Here is my own (somewhat perfunctory) translation of a recent article published by Bruno Latour on the philosophy of Immanuel Kant and its function vis-à-vis the Modern constitution. The article appeared in German (translated from Latour’s original French) in Die Zeit last week under the general title Habe Mut, dich deines eigenen verstandes zu bedienen (‘Have the Courage to Make use of your Own Understanding’). The original French can be found here; the published German article here.
As Latour has stated many times and at various points in his corpus, Kant functions as a seminal, even founding, protagonist in the history of the Modernization Front to which we are still in thrall today—although, as the article makes clear, its hegemony over us may be coming to an end in the era of the Anthropocene. Latour has engaged with Kant at many points in his work: for further reading (or just to begin somewhere) I might suggest chapter 1 of Pandora’s Hope (1999).
Celebrating the anniversary of the birth of a great philosopher is always a nice thing to do. And yet I can’t help but regret that we didn’t celebrate with appropriate funereal pomp the year 2004, as a way of marking the interment of Kantian philosophy after two centuries of over-extended hegemony over us. In fact, the over-long reign of Kantian philosophy over the European mind might be compared to the over-long reign of the Emperor Franz Joseph over the conglomerate of subjects gathered together under Kakania, the Imperial Royal—at least in its portrayal by Robert Musil. That empire was on the one hand solid and powerful enough to give the impression of possessing an architectonic order that was immutable and definitive; but on the other hand it was not supple enough to prevent its own break-up in the end.
The genius of Kant was to have discovered a way of incorporating in one single system the entirety of the various innovations of European thought that had accumulated over the previous two centuries, whilst at the same time definitively precluding any possibility of exhuming the very postulates that had superintended those innovations in the first place. Over the decades that followed, the full extent of this calamity was revealed. In particular, the separation (which once in place became impossible to critique) between the kingdom of necessity and the kingdom of freedom. Morality, objectivity and art would henceforth plough their furrows separately. All the energies of Kant’s successors would be spent finding a way-out of this trap that had been so fiendishly sprung.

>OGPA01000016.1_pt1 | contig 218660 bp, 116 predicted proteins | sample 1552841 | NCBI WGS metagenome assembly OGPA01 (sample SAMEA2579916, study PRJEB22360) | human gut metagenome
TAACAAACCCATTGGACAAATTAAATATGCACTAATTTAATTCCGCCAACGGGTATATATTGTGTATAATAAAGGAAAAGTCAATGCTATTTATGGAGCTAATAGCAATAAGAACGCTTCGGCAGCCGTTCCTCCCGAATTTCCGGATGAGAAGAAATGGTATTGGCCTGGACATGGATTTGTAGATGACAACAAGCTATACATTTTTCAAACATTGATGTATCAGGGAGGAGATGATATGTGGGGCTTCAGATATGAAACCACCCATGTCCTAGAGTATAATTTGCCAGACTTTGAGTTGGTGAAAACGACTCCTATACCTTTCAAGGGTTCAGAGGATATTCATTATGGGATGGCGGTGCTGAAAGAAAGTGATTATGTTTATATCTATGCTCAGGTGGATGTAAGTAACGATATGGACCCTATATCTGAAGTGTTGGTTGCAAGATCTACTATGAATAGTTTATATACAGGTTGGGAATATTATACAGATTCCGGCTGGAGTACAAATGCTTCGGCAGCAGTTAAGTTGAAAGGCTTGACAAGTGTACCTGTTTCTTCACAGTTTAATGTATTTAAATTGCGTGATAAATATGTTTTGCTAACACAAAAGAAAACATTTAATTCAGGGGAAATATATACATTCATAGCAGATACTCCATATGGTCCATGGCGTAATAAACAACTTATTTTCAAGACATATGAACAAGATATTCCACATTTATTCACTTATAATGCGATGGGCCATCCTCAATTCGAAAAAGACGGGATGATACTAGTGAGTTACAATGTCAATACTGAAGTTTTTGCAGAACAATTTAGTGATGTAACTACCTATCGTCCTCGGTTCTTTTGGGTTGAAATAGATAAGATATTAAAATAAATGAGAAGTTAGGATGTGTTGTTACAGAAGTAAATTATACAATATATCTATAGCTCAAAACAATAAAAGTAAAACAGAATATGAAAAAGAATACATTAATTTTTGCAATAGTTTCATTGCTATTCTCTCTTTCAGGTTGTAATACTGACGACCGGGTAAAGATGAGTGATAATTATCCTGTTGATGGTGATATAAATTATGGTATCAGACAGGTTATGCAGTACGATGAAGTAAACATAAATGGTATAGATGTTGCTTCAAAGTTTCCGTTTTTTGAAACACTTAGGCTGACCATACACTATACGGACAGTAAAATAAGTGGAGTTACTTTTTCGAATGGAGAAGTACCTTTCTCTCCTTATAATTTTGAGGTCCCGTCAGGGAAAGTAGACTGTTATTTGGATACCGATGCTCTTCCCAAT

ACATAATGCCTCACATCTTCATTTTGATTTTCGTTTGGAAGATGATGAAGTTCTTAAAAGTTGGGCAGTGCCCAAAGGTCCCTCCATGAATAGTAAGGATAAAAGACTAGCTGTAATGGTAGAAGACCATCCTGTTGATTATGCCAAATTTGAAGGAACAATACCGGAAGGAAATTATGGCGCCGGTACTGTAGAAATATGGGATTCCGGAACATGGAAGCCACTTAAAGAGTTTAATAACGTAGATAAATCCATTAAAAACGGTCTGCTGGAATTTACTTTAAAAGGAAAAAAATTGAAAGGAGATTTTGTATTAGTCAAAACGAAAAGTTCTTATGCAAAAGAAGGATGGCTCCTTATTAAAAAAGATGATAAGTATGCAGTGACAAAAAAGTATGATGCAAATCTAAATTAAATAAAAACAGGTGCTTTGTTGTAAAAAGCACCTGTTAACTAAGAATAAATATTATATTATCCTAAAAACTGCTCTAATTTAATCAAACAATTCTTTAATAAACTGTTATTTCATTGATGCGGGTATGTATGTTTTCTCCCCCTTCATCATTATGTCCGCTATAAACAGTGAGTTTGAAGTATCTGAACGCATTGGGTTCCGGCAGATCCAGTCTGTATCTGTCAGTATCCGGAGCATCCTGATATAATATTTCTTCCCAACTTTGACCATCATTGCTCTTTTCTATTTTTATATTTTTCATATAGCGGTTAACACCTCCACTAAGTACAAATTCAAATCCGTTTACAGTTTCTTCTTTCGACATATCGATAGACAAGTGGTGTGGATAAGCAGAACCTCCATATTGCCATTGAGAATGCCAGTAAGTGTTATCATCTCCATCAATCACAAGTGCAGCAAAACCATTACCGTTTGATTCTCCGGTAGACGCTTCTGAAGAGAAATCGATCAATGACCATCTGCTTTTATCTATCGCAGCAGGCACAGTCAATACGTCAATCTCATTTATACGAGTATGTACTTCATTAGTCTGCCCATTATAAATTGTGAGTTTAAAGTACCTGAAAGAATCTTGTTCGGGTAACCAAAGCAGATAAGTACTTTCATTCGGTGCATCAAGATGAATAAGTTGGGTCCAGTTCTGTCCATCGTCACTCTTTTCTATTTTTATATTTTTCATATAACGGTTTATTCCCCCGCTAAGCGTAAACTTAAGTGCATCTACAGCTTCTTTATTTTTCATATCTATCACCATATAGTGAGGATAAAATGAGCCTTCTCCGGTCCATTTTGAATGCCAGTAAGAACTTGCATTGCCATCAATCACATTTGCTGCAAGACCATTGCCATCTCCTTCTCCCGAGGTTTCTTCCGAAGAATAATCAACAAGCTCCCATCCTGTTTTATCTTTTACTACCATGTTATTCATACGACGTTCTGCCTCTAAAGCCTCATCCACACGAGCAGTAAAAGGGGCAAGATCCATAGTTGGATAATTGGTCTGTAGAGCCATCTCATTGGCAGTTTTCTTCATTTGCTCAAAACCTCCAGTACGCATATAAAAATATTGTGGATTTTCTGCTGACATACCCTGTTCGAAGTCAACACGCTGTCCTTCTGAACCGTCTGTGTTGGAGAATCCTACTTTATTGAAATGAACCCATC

What an extraordinary situation! The Kantian Critical Project was the very thing that made critique of the European project itself impossible. Kant was the one who rendered irreversible the bifurcation of nature between a knowing subject and a known object, between laws and facts—and all this right at the very moment where Europeans were about to be thrown headlong into industrial, ecological and political revolutions of various sorts and therefore were most in need of getting back to those aprioris. From that moment on, the definition of Enlightenment provided by Kant served only to obscure the various important questions that were posed by the worldwide expansion of Europe, one after the other.
And yet, two centuries later, by the grace of God, it might be that the violence exerted by climate change will be the thing that will cause us to recapture lost time, to revive critique and to take up once again the question that was rudely interrupted by the Enlightenment!
Our pious memorial to this great philosophy should be to wish for it the only fate that is appropriate: that it should rest in peace. Requesciat in pace.
 Latour has made reference to Musil’s novel in a couple of recent articles, such as this one, p.61—I think he must have read it recently. For some background on the nomenclature of Kakania you might like to refer to this dictionary-type article or this episode of the wonderful Entitled Opinions podcast.